Hiring of Recent College Graduates to Increase

25 Apr

More recent graduates will be hired this year.

Job prospects for recent college graduates haven't been as strong within recent years as they have in the past – but things may be looking up for young professionals. This year more employers are planning on hiring candidates from this demographic, according to a new survey from CareerBuilder and CareerRookie.com. However, HR professionals and hiring managers remain concerned about the abilities of young graduates, and human resources departments may need to adopt more robust employee management systems to ensure they have the tools available to develop worker skill sets and monitor performance. 

Employers' Hiring Needs Become More Complex
The CareerBuilder and CareerRookie.com survey asked 2,138 hiring managers and HR professionals about their concerns about recruiting new college graduates. Fifty-seven percent said they intend on hiring these professionals this year, while only 44 percent saying the same in 2010. However, 24 percent don't believe many of these workers have the skills needed for the real business environment because academic institutions may not prepare them adequately. 

In particular, 35 percent of survey participants said they want new hires to have a blend of technical abilities and soft skills, which are often developed through a liberal arts education. This means young professionals need to have a balanced education. For example, business majors often have a mixture of analytical and interpersonal skills, and they may secure more jobs this year because of it – 39 percent of hiring managers said they will look for these types of degrees. However, technical education still remains a top focus for recruiters, with 28 percent noting they will also seek workers with computer and information sciences degrees.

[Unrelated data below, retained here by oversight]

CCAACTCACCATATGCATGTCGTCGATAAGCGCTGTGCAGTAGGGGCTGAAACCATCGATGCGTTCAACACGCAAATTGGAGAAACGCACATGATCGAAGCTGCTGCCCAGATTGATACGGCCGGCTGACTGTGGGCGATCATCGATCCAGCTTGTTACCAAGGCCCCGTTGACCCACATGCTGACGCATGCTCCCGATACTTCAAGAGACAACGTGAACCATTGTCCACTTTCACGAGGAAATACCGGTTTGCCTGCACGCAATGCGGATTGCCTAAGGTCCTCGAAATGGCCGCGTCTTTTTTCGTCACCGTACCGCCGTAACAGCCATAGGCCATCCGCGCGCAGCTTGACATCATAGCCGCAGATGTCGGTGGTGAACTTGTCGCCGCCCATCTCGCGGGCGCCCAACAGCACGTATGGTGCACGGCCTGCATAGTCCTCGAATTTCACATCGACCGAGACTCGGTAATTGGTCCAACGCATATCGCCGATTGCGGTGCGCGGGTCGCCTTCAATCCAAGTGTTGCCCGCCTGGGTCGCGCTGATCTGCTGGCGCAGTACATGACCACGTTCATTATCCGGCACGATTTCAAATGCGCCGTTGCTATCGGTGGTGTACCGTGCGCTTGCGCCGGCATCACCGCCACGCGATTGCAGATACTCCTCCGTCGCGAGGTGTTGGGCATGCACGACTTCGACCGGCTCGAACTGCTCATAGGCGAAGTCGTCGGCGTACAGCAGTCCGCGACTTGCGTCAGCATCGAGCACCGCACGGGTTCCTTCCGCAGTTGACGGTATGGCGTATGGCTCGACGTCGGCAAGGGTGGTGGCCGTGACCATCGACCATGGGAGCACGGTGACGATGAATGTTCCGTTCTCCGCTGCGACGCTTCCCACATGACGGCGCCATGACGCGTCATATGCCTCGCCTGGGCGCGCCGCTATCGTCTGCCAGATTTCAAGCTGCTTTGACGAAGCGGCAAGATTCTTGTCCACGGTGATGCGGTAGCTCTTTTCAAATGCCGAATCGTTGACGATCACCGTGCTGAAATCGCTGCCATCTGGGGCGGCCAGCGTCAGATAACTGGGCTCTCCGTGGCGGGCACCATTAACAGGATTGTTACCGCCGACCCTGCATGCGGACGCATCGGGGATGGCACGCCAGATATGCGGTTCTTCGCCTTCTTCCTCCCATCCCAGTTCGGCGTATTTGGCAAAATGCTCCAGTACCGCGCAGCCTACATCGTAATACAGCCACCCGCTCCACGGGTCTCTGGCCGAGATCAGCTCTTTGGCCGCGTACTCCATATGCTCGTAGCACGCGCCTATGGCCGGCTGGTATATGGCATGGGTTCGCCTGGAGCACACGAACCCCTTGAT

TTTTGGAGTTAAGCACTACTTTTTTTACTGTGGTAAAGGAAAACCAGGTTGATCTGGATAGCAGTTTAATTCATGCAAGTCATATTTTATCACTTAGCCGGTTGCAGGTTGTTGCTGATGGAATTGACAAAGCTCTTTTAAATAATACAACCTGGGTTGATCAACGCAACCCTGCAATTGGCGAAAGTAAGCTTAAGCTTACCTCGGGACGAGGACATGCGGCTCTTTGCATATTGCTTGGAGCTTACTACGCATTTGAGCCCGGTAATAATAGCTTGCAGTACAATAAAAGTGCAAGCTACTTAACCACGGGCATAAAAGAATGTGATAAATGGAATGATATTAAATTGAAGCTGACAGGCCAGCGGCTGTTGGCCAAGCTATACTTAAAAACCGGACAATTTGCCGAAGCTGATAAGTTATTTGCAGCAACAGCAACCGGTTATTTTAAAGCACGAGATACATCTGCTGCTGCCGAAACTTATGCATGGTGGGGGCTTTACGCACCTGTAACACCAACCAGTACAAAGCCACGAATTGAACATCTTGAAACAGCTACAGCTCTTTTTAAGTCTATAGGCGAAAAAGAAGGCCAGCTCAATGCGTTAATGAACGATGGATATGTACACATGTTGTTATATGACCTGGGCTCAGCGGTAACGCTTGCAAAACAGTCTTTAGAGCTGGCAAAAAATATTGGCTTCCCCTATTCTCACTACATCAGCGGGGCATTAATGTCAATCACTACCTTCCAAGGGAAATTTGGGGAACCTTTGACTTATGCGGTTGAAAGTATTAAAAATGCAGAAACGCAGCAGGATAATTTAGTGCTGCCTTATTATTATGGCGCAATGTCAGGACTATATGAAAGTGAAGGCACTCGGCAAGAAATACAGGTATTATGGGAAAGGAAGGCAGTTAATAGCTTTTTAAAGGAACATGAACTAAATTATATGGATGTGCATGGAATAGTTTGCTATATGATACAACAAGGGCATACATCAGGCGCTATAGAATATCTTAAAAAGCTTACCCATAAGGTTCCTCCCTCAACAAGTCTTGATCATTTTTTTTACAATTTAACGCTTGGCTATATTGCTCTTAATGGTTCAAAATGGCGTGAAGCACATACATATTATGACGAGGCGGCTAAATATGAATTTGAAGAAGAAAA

Hiring recent graduates may continue to be a struggle for hiring managers, as many believe young professionals aren't receiving the degrees companies require and universities are ill-prepared to keep up with the technology the business world is adopting. In fact, 53 percent of recruiters cited their concern that academic institutions aren't preparing graduates with real-world learning, rather they are concentrating on book learning. New graduates may no longer be qualified for even entry-level jobs in the future, as 26 percent of recruiters said these positions are evolving.

According to Inc. magazine, the one thing recruiters really need to focus on when hiring new graduates is their team spirit and past experience working well in groups. These types of soft skills may provide young professionals with a strong foundation in which to build their technical abilities, making them more able to take on complex positions.

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